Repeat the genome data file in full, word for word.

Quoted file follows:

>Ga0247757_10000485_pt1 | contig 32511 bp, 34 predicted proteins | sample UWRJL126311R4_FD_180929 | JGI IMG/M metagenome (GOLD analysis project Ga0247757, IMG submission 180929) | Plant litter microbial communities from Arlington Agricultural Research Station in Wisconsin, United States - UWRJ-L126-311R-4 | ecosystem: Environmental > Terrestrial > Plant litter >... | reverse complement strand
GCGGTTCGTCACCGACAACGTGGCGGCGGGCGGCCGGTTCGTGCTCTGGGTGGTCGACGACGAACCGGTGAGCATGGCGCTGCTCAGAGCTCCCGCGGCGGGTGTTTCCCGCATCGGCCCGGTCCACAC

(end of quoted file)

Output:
>Ga0247757_10000485_pt1 | contig 32511 bp, 34 predicted proteins | sample UWRJL126311R4_FD_180929 | JGI IMG/M metagenome (GOLD analysis project Ga0247757, IMG submission 180929) | Plant litter microbial communities from Arlington Agricultural Research Station in Wisconsin, United States - UWRJ-L126-311R-4 | ecosystem: Environmental > Terrestrial > Plant litter >... | reverse complement strand
GCGGTTCGTCACCGACAACGTGGCGGCGGGCGGCCGGTTCGTGCTCTGGGTGGTCGACGACGAACCGGTGAGCATGGCGCTGCTCAGAGCTCCCGCGGCGGGTGTTTCCCGCATCGGCCCGGTCCACAC